[lg policy] Taiwan: Study to show if English a good fit for nation

Harold Schiffman haroldfs at gmail.com
Mon Jan 29 15:36:56 EST 2018


Study to show if English a good fit for nation
By Shih Hsiu-chuan  /  staff writer, with CNA

The government has toyed with designating English as Taiwan’s second
official language and is now willing to seriously study the matter.

Premier William Lai (賴清德) has asked Minister of Education Pan Wen-chung
(潘文忠) to lead a feasibility study on the issue and submit a report.

In launching the study, Lai directed the ministry to break down what he
said was a “major policy goal” into steps and outline how each step could
be achieved within a given time frame.

Declaring “English as a second official language” as a policy goal would
“help us focus our efforts” on elevating English standards in Taiwan, which
is important, considering the widespread use of English in international
transactions and communications, Pan said.

“If that objective is set, everyone will know where we are heading. We must
set our own pace and work to attain the objective a certain number of years
from now,” Pan said in an interview with the Central News Agency.

Although Mandarin Chinese is Taiwan’s most mainstream language, the nation
does not have any official languages, so it is unclear what having English
as an official language would mean in practical terms.

An official language is generally understood as a language “commonly used
in society and within government in our daily life, [just like] how we use
Mandarin Chinese,” Pan said.

However, he was not ready to define what such a policy might entail beyond
that, other than to dismiss concerns that the government would operate in
two languages right away or would establish certain measures that might be
difficult for people to fulfill.

“The point is not to define what an official language is, but to create a
rich English-language environment,” he said.

The idea of making English an official language was first proposed in 2002
by then-president Chen Shui-bian (陳水扁), but the study led by Pan is the
first to evaluate the proposal. About 20 professors of English, experts
with international experience and government officials comprise the
committee.

At the committee’s first meeting on Nov. 14 last year, it addressed issues
such as the desirability and implications of English being made a second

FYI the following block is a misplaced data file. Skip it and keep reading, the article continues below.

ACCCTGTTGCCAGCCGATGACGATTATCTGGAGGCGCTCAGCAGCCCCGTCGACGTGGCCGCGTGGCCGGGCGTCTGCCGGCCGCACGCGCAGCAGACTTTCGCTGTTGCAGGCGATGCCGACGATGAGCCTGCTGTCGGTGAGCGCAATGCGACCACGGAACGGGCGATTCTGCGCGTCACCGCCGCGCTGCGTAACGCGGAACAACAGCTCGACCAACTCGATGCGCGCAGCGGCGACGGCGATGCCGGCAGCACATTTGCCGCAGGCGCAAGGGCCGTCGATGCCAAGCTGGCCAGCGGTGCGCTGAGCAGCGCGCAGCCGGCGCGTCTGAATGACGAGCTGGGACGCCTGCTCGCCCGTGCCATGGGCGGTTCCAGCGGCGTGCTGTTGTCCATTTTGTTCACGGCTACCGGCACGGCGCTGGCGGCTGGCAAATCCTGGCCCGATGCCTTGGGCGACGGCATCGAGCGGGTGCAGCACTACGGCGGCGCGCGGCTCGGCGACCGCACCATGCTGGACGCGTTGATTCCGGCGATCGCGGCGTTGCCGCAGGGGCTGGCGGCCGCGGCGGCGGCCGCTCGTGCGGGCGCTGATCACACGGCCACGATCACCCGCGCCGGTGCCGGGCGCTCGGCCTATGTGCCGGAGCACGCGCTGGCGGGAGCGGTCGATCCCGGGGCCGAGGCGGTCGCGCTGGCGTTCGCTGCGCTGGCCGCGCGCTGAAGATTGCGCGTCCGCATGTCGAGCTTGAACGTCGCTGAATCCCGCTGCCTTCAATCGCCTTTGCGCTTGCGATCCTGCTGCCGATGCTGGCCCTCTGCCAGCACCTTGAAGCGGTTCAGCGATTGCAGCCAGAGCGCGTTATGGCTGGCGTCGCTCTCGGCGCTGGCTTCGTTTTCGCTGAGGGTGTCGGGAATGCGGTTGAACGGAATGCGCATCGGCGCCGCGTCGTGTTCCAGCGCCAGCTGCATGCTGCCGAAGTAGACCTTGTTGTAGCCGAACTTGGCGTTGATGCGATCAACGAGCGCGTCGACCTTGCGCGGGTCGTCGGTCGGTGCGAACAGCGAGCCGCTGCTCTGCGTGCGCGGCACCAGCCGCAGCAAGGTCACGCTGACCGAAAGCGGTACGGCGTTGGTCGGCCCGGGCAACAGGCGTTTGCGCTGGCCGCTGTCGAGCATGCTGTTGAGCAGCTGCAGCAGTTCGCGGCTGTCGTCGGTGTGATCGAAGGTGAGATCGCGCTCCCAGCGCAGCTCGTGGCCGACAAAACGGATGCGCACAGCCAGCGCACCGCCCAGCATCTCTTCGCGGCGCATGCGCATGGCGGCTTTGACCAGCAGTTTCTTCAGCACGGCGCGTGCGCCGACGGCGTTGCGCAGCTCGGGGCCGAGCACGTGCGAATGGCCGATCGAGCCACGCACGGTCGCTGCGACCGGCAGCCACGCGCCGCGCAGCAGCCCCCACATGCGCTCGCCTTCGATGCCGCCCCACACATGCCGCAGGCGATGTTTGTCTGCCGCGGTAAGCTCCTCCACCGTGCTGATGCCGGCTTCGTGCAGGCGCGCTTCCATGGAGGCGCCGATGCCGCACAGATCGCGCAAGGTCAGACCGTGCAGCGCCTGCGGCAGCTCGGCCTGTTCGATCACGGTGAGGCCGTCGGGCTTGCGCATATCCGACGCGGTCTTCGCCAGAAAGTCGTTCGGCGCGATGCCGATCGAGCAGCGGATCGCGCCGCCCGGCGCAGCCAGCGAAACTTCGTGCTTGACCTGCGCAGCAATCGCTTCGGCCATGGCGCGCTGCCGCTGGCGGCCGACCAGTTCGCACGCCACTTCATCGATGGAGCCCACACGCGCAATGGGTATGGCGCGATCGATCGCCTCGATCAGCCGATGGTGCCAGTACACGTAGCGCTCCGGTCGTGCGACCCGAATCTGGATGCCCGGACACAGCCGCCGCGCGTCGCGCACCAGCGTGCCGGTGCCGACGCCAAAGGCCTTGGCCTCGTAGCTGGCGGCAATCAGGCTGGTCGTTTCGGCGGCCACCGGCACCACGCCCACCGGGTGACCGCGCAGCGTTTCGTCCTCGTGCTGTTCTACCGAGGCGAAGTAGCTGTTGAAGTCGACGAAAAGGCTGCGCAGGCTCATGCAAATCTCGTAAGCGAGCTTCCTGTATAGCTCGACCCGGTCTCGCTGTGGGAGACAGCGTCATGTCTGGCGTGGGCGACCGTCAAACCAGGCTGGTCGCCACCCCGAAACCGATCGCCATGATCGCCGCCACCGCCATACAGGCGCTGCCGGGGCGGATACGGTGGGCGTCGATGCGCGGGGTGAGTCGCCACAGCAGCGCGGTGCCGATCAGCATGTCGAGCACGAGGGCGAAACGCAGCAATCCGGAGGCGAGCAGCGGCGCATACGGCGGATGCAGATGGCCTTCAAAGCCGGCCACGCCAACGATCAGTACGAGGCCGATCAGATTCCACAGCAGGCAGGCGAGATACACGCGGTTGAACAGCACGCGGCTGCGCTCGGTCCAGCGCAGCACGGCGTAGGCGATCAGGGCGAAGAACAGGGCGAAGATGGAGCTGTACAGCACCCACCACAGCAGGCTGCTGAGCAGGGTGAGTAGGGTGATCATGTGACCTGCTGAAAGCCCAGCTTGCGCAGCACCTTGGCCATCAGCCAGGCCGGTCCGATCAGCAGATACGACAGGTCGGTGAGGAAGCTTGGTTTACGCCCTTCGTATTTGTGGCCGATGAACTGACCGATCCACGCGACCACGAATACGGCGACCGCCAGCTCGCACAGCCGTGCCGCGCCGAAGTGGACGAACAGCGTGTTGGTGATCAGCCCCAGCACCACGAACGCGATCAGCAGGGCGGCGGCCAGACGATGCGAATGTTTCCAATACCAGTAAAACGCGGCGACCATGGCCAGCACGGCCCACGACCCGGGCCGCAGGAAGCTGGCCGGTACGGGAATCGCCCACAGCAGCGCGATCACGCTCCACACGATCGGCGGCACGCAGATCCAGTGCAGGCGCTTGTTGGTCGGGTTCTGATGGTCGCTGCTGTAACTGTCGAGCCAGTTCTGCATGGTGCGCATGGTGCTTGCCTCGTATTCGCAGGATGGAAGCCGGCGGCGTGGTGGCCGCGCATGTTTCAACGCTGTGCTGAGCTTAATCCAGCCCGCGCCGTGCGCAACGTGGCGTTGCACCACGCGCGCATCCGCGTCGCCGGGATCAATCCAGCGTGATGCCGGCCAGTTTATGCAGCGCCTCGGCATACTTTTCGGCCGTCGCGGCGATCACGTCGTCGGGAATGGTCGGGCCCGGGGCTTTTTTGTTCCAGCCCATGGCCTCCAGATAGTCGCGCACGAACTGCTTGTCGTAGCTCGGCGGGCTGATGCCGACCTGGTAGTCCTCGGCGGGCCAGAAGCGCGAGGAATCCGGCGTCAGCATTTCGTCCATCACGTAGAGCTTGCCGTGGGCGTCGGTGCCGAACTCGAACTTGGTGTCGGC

official language, whether it is necessary to stipulate an official
language, how to implement an official language and problems with English
instruction in Taiwan, Pan said.

At its second meeting on Jan. 17, the group reached a high degree of
consensus that the nation needs to improve its linguistic environment,
because it is critical to language acquisition, regardless of whether
English becomes an official language, Pan said.

The committee suggested that if English is to be made an official language,
the government needs to map out steps and complementary measures that could
lead to attaining the goal, he said, adding that these and similar issues
are to be further discussed over the next few months before the feasibility
report is completed in May.

Whatever the committee’s conclusion, it will likely spark debate, as
Democratic Progressive Party Legislator Rosalia Wu (吳思瑤) found after
rekindling the goal of making English an official language at a legislative
hearing in October last year, when she urged Lai to list it as one of the
nation’s “strategic goals.”

She also said that an office should be set up under the Executive Yuan to
direct efforts toward achieving the objective by 2050.

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 Harold F. Schiffman

Professor Emeritus of
 Dravidian Linguistics and Culture
Dept. of South Asia Studies
University of Pennsylvania
Philadelphia, PA 19104-6305

Phone:  (215) 898-7475
Fax:  (215) 573-2138

Email:  haroldfs at gmail.com
http://ccat.sas.upenn.edu/~haroldfs/

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